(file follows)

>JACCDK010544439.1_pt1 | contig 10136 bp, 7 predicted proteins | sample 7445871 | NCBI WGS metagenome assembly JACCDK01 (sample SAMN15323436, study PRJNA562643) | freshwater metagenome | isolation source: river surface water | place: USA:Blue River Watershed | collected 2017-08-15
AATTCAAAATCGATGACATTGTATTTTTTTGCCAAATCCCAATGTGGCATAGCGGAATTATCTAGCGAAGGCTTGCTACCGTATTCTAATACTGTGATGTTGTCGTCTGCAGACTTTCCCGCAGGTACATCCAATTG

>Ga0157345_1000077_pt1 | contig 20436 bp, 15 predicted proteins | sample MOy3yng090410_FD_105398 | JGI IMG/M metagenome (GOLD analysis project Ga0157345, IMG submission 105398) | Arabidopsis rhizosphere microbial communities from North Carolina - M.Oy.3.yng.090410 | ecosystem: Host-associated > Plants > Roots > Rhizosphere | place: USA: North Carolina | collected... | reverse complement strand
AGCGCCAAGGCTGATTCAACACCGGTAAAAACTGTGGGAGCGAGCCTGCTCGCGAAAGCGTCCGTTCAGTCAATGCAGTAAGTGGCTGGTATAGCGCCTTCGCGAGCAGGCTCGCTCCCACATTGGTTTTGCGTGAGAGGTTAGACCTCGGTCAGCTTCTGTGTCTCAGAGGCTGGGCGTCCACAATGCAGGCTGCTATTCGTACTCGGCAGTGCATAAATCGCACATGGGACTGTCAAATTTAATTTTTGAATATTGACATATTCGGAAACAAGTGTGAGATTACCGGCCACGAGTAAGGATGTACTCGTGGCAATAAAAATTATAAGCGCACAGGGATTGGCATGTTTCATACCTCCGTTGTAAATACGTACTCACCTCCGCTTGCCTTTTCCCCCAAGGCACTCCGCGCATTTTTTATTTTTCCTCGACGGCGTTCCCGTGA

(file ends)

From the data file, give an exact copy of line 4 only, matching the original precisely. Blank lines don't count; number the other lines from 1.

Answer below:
AGCGCCAAGGCTGATTCAACACCGGTAAAAACTGTGGGAGCGAGCCTGCTCGCGAAAGCGTCCGTTCAGTCAATGCAGTAAGTGGCTGGTATAGCGCCTTCGCGAGCAGGCTCGCTCCCACATTGGTTTTGCGTGAGAGGTTAGACCTCGGTCAGCTTCTGTGTCTCAGAGGCTGGGCGTCCACAATGCAGGCTGCTATTCGTACTCGGCAGTGCATAAATCGCACATGGGACTGTCAAATTTAATTTTTGAATATTGACATATTCGGAAACAAGTGTGAGATTACCGGCCACGAGTAAGGATGTACTCGTGGCAATAAAAATTATAAGCGCACAGGGATTGGCATGTTTCATACCTCCGTTGTAAATACGTACTCACCTCCGCTTGCCTTTTCCCCCAAGGCACTCCGCGCATTTTTTATTTTTCCTCGACGGCGTTCCCGTGA